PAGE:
# Challenge 2

I didn’t create a program for this. It can be done by hand.

A signed short is 2 bytes (8 bits). 1 bit is used to indicate positive or negative which leaves us with 7 bits.

1111111 in decimal is 127. At first I was going to say the range was -63 through 63 for 127 values, but then I facepalmed to remember there is a bit for the sign so it indeed extends from -127 to 127.

As for the unsigned short (no negative values). I assumed there is no bit to indicate it is positive. This would be pointless to me, but if someone knows for sure please tell me This means it has the full 8 bits. 11111111 = 255. There is no negative numbers so it ranges from 0 to 254 (must include 0).

I guess I could make a program to show this. I will see what I come up with and post later.

That should be “extends from -128 to 127”.

Take a look at the following example.

``````//  main.m

int main (int argc, const char * argv[])
{
// signed values (in two's complement) - one bit for the sign
char charMinValue = 0x80;
char charMaxValue = ~charMinValue; // 0x7f;

printf ("char: [min, max] = [%d, %d]\n", charMinValue, charMaxValue);

// unsigned values - no sign bit
unsigned char ucharMinValue = 0;
unsigned char ucharMaxValue = 0xff;

printf ("unsigned char: [min, max] = [%u, %u]\n", ucharMinValue, ucharMaxValue);

// signed values (in two's complement) - one bit for the sign
short shortMinValue = 0x8000;
short shortMaxValue = ~shortMinValue; // 0x7fff;

printf ("short: [min, max] = [%d, %d]\n", shortMinValue, shortMaxValue);

// unsigned values - no sign bit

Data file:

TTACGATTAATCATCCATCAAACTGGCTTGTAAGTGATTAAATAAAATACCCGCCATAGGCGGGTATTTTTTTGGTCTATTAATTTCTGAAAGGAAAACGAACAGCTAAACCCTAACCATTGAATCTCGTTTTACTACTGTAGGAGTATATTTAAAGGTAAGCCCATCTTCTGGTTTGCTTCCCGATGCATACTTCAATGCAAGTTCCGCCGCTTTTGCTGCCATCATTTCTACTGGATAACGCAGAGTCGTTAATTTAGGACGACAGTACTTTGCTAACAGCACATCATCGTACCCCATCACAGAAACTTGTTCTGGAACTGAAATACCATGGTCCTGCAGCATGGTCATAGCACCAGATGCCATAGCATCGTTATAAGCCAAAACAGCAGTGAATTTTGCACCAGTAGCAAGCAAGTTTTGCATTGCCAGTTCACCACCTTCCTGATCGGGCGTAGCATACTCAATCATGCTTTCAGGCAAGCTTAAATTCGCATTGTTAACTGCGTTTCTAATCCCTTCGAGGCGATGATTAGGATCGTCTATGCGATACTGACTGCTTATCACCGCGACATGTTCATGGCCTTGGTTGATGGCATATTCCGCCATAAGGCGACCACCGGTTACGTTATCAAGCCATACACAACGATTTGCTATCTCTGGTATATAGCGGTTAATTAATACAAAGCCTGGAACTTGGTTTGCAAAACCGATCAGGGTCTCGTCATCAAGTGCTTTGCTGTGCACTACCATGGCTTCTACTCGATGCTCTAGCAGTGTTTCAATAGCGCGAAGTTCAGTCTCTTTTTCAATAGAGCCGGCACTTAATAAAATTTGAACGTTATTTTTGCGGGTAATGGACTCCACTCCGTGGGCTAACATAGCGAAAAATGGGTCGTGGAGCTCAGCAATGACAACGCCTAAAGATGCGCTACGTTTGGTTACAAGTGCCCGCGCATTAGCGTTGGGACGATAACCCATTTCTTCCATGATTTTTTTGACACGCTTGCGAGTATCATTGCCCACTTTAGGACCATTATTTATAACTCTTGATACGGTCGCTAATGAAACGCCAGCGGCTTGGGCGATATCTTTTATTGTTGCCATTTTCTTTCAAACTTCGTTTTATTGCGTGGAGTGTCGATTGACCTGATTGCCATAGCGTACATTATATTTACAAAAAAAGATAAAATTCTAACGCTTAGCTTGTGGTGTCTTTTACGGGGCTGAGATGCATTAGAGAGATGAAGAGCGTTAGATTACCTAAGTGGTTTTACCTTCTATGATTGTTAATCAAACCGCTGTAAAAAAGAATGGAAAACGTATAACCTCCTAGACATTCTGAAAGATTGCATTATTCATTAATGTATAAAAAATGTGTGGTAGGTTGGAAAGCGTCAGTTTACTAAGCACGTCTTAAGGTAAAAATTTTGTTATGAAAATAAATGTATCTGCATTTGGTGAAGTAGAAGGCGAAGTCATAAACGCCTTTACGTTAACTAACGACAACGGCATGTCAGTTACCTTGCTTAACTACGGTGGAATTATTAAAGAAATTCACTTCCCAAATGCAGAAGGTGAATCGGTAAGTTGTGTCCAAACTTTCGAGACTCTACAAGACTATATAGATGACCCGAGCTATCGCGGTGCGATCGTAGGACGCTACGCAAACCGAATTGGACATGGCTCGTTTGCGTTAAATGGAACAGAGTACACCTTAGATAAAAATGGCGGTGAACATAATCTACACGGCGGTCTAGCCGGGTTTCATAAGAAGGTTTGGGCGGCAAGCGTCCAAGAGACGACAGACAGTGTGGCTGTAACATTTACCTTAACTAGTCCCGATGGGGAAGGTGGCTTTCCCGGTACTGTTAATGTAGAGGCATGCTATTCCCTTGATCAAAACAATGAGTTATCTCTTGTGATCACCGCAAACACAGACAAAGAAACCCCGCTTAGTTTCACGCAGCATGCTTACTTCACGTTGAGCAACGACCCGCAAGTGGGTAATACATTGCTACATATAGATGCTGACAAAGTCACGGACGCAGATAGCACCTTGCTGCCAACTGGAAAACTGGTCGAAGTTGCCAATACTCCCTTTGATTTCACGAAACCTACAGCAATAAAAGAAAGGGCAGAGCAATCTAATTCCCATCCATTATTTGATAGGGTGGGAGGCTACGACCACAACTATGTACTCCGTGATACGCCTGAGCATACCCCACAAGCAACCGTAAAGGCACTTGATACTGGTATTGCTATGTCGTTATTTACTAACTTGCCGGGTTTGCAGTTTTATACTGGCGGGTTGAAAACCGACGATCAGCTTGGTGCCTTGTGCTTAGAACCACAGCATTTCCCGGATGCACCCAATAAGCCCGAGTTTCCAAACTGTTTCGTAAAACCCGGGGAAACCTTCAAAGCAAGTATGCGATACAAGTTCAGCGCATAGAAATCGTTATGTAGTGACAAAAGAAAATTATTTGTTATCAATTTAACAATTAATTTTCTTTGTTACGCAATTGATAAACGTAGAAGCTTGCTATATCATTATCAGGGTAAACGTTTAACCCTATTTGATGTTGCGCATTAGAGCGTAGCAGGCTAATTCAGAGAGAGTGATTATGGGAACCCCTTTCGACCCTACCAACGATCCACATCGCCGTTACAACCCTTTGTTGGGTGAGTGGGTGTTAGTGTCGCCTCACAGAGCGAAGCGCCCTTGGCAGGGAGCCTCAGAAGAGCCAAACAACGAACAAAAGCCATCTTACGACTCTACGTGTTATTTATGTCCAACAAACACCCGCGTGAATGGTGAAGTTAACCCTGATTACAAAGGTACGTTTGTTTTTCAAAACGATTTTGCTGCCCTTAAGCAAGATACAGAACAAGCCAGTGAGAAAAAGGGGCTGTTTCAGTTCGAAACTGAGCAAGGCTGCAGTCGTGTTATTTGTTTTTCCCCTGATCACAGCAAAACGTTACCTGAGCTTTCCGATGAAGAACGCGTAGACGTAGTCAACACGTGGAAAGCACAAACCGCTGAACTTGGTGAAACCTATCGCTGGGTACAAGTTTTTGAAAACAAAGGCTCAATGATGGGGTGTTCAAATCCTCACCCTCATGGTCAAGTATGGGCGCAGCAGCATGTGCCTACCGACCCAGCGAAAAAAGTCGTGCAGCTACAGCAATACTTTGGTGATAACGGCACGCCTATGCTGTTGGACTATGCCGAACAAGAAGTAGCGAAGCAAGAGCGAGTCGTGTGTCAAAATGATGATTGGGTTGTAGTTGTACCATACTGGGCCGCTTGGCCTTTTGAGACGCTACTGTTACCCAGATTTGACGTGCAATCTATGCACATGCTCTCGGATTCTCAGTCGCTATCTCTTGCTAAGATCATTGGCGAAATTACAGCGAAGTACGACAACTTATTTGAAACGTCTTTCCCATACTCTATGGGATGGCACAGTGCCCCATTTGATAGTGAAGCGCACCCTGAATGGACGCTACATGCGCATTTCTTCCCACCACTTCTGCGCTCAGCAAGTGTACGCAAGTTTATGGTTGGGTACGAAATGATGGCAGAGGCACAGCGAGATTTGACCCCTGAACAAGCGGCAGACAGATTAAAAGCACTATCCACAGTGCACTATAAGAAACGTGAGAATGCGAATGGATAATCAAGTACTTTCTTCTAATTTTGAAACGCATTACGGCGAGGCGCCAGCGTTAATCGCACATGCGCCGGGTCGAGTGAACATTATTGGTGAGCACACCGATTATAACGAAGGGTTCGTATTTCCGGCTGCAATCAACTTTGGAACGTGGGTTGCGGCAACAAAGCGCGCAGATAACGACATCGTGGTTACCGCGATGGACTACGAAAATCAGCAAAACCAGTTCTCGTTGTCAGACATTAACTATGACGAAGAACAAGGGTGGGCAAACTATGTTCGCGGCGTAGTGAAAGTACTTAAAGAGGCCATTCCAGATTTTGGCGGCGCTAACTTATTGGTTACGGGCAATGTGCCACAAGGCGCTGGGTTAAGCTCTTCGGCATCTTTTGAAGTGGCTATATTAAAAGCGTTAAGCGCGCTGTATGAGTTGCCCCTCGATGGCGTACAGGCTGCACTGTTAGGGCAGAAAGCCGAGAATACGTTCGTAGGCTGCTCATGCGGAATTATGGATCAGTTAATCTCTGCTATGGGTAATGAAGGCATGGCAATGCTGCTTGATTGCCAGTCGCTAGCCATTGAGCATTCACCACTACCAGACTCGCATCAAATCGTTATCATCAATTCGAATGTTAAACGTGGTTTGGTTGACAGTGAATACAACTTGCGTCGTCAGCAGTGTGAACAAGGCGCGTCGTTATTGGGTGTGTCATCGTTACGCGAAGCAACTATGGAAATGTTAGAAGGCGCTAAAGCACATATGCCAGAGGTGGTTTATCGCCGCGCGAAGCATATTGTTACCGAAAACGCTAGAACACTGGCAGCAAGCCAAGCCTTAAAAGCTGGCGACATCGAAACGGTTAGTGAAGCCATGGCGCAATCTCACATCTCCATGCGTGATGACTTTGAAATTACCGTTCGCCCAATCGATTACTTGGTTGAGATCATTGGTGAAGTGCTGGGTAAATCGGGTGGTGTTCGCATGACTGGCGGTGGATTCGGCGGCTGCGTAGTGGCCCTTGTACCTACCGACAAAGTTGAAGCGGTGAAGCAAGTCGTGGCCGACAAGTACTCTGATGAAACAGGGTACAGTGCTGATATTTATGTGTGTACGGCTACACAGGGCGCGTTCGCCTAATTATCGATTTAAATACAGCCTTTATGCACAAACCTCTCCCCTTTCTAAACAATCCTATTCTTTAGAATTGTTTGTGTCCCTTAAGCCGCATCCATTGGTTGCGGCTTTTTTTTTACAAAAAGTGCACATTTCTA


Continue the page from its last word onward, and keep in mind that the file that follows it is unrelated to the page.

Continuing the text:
unsigned short ushortMinValue = 0;
unsigned short ushortMaxValue = 0xffff;

printf ("unsigned short: [min, max] = [%u, %u]\n", ushortMinValue, ushortMaxValue);

return 0;
}``````
``````char: [min, max] = [-128, 127]
unsigned char: [min, max] = [0, 255]
short: [min, max] = [-32768, 32767]
unsigned short: [min, max] = [0, 65535]``````

[Accelerate your learning and become a competent programmer: pretty-function.org]

A byte is 8 bits, so two bytes is 16 bits. So the range of a signed short is -32768 to 32767 and unsigned is 0 to 65535.

[quote]I didn’t create a program for this. It can be done by hand.

A signed short is 2 bytes (8 bits). 1 bit is used to indicate positive or negative which leaves us with 7 bits. [/quote]

Creating a program to solve this challenge could be the way to go.

I’ve come up with this “brute force” program, having no clue of the answer before writing the code and using the tools included in the book up to this point.

[code]#include <stdio.h>

int main(int argc, const char * argv[]) {
short largestShort = 0;
while (largestShort >= 0) {
++largestShort;
}
printf(“The largest number a short can store is %d\n”, --largestShort);

``````short smallestShort = 0;
while (smallestShort <= 0) {
--smallestShort;
}
printf("The smallest number a short can store is %d\n", ++smallestShort);

unsigned short largestUnsignedShort = 1;
while (largestUnsignedShort > 0) {
++largestUnsignedShort;
}
printf("The largest number an unsigned short can store is %d\n", --largestUnsignedShort);
return 0;
``````

}
[/code]

Hope it helps Hi,

I like your solution to this Challange with code, but there is some things I cannot wrap my had around 1. When you execute this code, why it shows negative result?
``````short largestShort = 0;
while (largestShort >= 0) {
++largestShort;
}``````
1. Maybe I missed something, why does this “–” before largestShort makes number positive?
`` printf("The largest number a short can store is %d\n", --largestShort);``

Thank you